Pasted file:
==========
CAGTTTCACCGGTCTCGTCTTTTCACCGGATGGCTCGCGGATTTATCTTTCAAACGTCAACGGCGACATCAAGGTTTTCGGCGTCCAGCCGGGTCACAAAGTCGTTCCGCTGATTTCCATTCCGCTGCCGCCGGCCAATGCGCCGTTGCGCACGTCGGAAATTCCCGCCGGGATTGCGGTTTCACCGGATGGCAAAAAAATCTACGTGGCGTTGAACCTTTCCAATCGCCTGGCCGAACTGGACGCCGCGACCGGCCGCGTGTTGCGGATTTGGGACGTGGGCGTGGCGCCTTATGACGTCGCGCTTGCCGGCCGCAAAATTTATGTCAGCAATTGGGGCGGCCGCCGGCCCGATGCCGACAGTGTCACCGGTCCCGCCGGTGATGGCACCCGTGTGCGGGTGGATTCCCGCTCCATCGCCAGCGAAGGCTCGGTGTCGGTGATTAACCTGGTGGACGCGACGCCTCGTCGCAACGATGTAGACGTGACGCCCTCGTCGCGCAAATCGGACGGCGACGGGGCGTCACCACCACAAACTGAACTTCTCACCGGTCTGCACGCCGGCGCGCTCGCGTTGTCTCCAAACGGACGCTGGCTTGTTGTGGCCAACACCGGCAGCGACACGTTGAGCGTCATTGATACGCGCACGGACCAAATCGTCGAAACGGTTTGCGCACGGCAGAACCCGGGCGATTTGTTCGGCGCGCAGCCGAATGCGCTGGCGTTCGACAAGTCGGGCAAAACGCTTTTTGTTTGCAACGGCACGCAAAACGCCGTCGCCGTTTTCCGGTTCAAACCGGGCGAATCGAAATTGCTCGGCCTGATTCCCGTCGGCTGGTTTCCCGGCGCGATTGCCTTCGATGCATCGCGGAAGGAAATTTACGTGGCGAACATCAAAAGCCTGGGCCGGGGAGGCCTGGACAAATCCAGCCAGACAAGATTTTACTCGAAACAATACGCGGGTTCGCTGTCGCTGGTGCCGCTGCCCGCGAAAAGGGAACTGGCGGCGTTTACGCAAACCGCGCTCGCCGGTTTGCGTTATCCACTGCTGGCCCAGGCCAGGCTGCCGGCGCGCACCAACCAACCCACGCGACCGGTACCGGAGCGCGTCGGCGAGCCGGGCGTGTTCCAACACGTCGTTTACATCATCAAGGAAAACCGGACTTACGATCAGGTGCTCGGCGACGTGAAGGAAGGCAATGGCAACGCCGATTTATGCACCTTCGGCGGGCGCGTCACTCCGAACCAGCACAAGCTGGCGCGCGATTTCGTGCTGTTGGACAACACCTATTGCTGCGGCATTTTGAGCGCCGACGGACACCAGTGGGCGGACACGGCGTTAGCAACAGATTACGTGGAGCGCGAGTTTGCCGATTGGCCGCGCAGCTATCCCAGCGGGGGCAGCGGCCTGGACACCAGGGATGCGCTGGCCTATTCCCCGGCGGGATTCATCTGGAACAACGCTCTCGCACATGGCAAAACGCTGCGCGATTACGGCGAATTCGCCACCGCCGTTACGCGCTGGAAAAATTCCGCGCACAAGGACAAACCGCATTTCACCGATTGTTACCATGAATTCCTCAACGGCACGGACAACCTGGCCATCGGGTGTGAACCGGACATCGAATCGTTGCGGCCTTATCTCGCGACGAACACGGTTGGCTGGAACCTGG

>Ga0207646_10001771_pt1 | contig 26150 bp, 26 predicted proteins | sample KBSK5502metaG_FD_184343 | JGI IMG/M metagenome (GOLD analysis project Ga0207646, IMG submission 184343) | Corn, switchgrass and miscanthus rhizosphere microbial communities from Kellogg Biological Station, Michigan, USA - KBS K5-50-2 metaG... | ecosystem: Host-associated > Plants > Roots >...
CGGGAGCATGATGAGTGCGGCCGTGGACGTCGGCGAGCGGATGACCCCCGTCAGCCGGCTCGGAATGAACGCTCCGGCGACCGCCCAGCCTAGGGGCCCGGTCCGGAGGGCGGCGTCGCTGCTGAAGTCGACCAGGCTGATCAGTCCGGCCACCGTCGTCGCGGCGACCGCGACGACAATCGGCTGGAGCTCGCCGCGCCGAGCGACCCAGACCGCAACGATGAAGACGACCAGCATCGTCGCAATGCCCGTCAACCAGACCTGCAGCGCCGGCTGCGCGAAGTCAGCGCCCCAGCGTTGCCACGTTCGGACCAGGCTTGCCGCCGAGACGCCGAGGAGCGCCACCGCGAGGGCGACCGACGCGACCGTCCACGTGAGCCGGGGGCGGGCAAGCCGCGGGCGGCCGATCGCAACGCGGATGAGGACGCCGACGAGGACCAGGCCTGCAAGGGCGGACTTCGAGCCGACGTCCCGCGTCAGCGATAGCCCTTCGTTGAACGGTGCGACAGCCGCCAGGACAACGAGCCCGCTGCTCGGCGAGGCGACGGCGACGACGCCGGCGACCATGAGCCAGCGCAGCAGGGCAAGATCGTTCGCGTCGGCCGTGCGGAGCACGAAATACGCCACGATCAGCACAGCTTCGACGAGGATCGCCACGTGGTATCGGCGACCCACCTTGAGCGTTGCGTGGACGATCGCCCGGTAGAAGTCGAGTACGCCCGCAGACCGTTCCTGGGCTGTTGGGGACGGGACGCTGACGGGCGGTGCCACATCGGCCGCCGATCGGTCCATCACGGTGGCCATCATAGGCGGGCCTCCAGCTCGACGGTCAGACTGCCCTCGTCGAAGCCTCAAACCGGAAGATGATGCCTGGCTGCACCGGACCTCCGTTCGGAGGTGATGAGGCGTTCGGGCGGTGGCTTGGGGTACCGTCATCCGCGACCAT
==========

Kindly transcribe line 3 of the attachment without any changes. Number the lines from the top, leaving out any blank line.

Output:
CGGGAGCATGATGAGTGCGGCCGTGGACGTCGGCGAGCGGATGACCCCCGTCAGCCGGCTCGGAATGAACGCTCCGGCGACCGCCCAGCCTAGGGGCCCGGTCCGGAGGGCGGCGTCGCTGCTGAAGTCGACCAGGCTGATCAGTCCGGCCACCGTCGTCGCGGCGACCGCGACGACAATCGGCTGGAGCTCGCCGCGCCGAGCGACCCAGACCGCAACGATGAAGACGACCAGCATCGTCGCAATGCCCGTCAACCAGACCTGCAGCGCCGGCTGCGCGAAGTCAGCGCCCCAGCGTTGCCACGTTCGGACCAGGCTTGCCGCCGAGACGCCGAGGAGCGCCACCGCGAGGGCGACCGACGCGACCGTCCACGTGAGCCGGGGGCGGGCAAGCCGCGGGCGGCCGATCGCAACGCGGATGAGGACGCCGACGAGGACCAGGCCTGCAAGGGCGGACTTCGAGCCGACGTCCCGCGTCAGCGATAGCCCTTCGTTGAACGGTGCGACAGCCGCCAGGACAACGAGCCCGCTGCTCGGCGAGGCGACGGCGACGACGCCGGCGACCATGAGCCAGCGCAGCAGGGCAAGATCGTTCGCGTCGGCCGTGCGGAGCACGAAATACGCCACGATCAGCACAGCTTCGACGAGGATCGCCACGTGGTATCGGCGACCCACCTTGAGCGTTGCGTGGACGATCGCCCGGTAGAAGTCGAGTACGCCCGCAGACCGTTCCTGGGCTGTTGGGGACGGGACGCTGACGGGCGGTGCCACATCGGCCGCCGATCGGTCCATCACGGTGGCCATCATAGGCGGGCCTCCAGCTCGACGGTCAGACTGCCCTCGTCGAAGCCTCAAACCGGAAGATGATGCCTGGCTGCACCGGACCTCCGTTCGGAGGTGATGAGGCGTTCGGGCGGTGGCTTGGGGTACCGTCATCCGCGACCAT